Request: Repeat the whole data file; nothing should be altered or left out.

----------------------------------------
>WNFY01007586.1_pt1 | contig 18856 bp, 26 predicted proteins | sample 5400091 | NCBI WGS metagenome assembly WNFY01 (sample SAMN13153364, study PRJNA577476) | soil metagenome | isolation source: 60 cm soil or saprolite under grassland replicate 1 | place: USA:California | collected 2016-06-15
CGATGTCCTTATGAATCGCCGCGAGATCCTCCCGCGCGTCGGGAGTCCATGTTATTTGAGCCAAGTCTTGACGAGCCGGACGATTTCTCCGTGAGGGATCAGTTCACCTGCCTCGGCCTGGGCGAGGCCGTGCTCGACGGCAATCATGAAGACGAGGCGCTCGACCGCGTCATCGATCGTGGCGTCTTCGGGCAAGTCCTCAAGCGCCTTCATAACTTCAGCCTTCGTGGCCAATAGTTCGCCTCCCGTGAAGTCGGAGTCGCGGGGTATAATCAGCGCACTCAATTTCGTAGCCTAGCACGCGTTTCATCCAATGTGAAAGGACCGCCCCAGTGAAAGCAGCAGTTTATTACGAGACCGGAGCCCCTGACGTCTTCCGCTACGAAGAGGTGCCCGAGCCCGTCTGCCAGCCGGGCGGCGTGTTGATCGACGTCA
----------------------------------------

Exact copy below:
>WNFY01007586.1_pt1 | contig 18856 bp, 26 predicted proteins | sample 5400091 | NCBI WGS metagenome assembly WNFY01 (sample SAMN13153364, study PRJNA577476) | soil metagenome | isolation source: 60 cm soil or saprolite under grassland replicate 1 | place: USA:California | collected 2016-06-15
CGATGTCCTTATGAATCGCCGCGAGATCCTCCCGCGCGTCGGGAGTCCATGTTATTTGAGCCAAGTCTTGACGAGCCGGACGATTTCTCCGTGAGGGATCAGTTCACCTGCCTCGGCCTGGGCGAGGCCGTGCTCGACGGCAATCATGAAGACGAGGCGCTCGACCGCGTCATCGATCGTGGCGTCTTCGGGCAAGTCCTCAAGCGCCTTCATAACTTCAGCCTTCGTGGCCAATAGTTCGCCTCCCGTGAAGTCGGAGTCGCGGGGTATAATCAGCGCACTCAATTTCGTAGCCTAGCACGCGTTTCATCCAATGTGAAAGGACCGCCCCAGTGAAAGCAGCAGTTTATTACGAGACCGGAGCCCCTGACGTCTTCCGCTACGAAGAGGTGCCCGAGCCCGTCTGCCAGCCGGGCGGCGTGTTGATCGACGTCA